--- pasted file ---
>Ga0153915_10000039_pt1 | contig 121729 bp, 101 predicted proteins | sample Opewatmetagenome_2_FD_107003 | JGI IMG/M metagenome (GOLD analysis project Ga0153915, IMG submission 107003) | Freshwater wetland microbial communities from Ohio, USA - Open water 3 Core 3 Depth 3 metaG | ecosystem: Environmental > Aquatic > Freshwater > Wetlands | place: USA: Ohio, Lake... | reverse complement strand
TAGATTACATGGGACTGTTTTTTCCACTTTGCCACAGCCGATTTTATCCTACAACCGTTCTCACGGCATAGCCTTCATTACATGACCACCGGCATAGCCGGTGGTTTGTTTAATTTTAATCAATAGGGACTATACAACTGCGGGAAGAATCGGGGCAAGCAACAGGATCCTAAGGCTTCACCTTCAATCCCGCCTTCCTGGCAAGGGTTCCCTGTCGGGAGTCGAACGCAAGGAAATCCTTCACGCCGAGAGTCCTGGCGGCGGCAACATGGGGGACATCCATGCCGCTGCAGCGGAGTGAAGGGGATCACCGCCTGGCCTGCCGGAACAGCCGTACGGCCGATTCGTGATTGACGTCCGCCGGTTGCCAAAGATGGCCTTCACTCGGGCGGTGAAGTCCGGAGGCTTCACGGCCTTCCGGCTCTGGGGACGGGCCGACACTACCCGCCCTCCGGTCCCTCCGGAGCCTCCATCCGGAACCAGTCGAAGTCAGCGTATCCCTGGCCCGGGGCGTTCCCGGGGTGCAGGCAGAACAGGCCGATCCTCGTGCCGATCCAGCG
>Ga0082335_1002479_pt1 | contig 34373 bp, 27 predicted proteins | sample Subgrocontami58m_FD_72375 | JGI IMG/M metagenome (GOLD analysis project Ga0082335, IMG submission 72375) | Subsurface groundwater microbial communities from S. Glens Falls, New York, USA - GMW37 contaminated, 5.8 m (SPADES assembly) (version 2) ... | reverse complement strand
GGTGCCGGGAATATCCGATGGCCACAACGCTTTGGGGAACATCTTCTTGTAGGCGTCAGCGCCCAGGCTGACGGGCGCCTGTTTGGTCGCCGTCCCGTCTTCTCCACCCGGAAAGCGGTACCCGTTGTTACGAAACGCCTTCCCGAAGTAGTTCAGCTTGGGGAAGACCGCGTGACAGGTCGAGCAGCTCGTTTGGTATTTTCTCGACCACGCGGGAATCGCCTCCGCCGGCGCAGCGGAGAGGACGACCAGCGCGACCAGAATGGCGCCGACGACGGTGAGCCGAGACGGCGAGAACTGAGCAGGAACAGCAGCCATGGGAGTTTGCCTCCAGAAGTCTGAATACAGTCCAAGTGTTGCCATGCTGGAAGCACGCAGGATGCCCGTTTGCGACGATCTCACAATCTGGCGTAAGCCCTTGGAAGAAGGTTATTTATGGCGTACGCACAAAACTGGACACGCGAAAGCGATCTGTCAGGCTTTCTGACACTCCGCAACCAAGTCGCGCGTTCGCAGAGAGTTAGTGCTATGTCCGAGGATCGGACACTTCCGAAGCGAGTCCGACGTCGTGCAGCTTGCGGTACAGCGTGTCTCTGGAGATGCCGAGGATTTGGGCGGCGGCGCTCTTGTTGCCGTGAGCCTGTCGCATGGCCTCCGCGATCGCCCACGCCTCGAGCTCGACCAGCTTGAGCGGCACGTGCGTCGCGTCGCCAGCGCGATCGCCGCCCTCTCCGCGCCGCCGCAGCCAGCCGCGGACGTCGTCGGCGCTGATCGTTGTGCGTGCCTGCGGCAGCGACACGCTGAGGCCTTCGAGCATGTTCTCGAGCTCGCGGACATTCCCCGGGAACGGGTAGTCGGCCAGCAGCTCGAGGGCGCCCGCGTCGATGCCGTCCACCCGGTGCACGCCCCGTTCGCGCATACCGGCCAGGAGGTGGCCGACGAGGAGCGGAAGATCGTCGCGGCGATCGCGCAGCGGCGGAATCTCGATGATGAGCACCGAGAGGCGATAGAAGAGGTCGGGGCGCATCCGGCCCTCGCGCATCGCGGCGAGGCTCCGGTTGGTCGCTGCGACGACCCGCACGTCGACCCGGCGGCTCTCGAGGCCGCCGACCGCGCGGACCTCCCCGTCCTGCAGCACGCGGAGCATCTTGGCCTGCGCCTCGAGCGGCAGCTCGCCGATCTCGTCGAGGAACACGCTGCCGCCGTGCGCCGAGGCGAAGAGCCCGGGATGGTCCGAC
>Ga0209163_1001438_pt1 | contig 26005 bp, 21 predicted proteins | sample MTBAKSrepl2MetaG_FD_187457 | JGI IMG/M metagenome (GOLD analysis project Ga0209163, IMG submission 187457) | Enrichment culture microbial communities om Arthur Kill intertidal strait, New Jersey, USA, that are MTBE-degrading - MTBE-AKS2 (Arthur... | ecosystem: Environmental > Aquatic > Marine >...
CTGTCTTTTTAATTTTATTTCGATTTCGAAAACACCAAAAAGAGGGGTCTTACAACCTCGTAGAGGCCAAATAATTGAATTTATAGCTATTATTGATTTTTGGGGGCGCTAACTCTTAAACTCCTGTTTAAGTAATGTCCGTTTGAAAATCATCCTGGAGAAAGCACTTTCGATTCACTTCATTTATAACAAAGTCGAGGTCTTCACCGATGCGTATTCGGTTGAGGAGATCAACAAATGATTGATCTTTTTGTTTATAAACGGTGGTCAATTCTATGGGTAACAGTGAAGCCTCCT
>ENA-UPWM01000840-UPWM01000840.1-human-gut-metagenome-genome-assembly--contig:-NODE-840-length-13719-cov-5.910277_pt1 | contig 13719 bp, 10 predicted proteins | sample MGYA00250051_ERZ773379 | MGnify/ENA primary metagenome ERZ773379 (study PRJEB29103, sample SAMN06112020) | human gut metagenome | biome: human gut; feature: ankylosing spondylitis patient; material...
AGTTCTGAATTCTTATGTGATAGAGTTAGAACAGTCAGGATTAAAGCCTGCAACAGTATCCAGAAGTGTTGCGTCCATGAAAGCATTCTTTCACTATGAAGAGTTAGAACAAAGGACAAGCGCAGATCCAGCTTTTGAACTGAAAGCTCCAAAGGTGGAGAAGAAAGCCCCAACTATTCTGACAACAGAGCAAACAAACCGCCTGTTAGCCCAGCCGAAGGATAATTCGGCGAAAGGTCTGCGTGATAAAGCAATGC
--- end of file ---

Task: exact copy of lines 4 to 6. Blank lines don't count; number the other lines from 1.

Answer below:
GGTGCCGGGAATATCCGATGGCCACAACGCTTTGGGGAACATCTTCTTGTAGGCGTCAGCGCCCAGGCTGACGGGCGCCTGTTTGGTCGCCGTCCCGTCTTCTCCACCCGGAAAGCGGTACCCGTTGTTACGAAACGCCTTCCCGAAGTAGTTCAGCTTGGGGAAGACCGCGTGACAGGTCGAGCAGCTCGTTTGGTATTTTCTCGACCACGCGGGAATCGCCTCCGCCGGCGCAGCGGAGAGGACGACCAGCGCGACCAGAATGGCGCCGACGACGGTGAGCCGAGACGGCGAGAACTGAGCAGGAACAGCAGCCATGGGAGTTTGCCTCCAGAAGTCTGAATACAGTCCAAGTGTTGCCATGCTGGAAGCACGCAGGATGCCCGTTTGCGACGATCTCACAATCTGGCGTAAGCCCTTGGAAGAAGGTTATTTATGGCGTACGCACAAAACTGGACACGCGAAAGCGATCTGTCAGGCTTTCTGACACTCCGCAACCAAGTCGCGCGTTCGCAGAGAGTTAGTGCTATGTCCGAGGATCGGACACTTCCGAAGCGAGTCCGACGTCGTGCAGCTTGCGGTACAGCGTGTCTCTGGAGATGCCGAGGATTTGGGCGGCGGCGCTCTTGTTGCCGTGAGCCTGTCGCATGGCCTCCGCGATCGCCCACGCCTCGAGCTCGACCAGCTTGAGCGGCACGTGCGTCGCGTCGCCAGCGCGATCGCCGCCCTCTCCGCGCCGCCGCAGCCAGCCGCGGACGTCGTCGGCGCTGATCGTTGTGCGTGCCTGCGGCAGCGACACGCTGAGGCCTTCGAGCATGTTCTCGAGCTCGCGGACATTCCCCGGGAACGGGTAGTCGGCCAGCAGCTCGAGGGCGCCCGCGTCGATGCCGTCCACCCGGTGCACGCCCCGTTCGCGCATACCGGCCAGGAGGTGGCCGACGAGGAGCGGAAGATCGTCGCGGCGATCGCGCAGCGGCGGAATCTCGATGATGAGCACCGAGAGGCGATAGAAGAGGTCGGGGCGCATCCGGCCCTCGCGCATCGCGGCGAGGCTCCGGTTGGTCGCTGCGACGACCCGCACGTCGACCCGGCGGCTCTCGAGGCCGCCGACCGCGCGGACCTCCCCGTCCTGCAGCACGCGGAGCATCTTGGCCTGCGCCTCGAGCGGCAGCTCGCCGATCTCGTCGAGGAACACGCTGCCGCCGTGCGCCGAGGCGAAGAGCCCGGGATGGTCCGAC
>Ga0209163_1001438_pt1 | contig 26005 bp, 21 predicted proteins | sample MTBAKSrepl2MetaG_FD_187457 | JGI IMG/M metagenome (GOLD analysis project Ga0209163, IMG submission 187457) | Enrichment culture microbial communities om Arthur Kill intertidal strait, New Jersey, USA, that are MTBE-degrading - MTBE-AKS2 (Arthur... | ecosystem: Environmental > Aquatic > Marine >...
CTGTCTTTTTAATTTTATTTCGATTTCGAAAACACCAAAAAGAGGGGTCTTACAACCTCGTAGAGGCCAAATAATTGAATTTATAGCTATTATTGATTTTTGGGGGCGCTAACTCTTAAACTCCTGTTTAAGTAATGTCCGTTTGAAAATCATCCTGGAGAAAGCACTTTCGATTCACTTCATTTATAACAAAGTCGAGGTCTTCACCGATGCGTATTCGGTTGAGGAGATCAACAAATGATTGATCTTTTTGTTTATAAACGGTGGTCAATTCTATGGGTAACAGTGAAGCCTCCT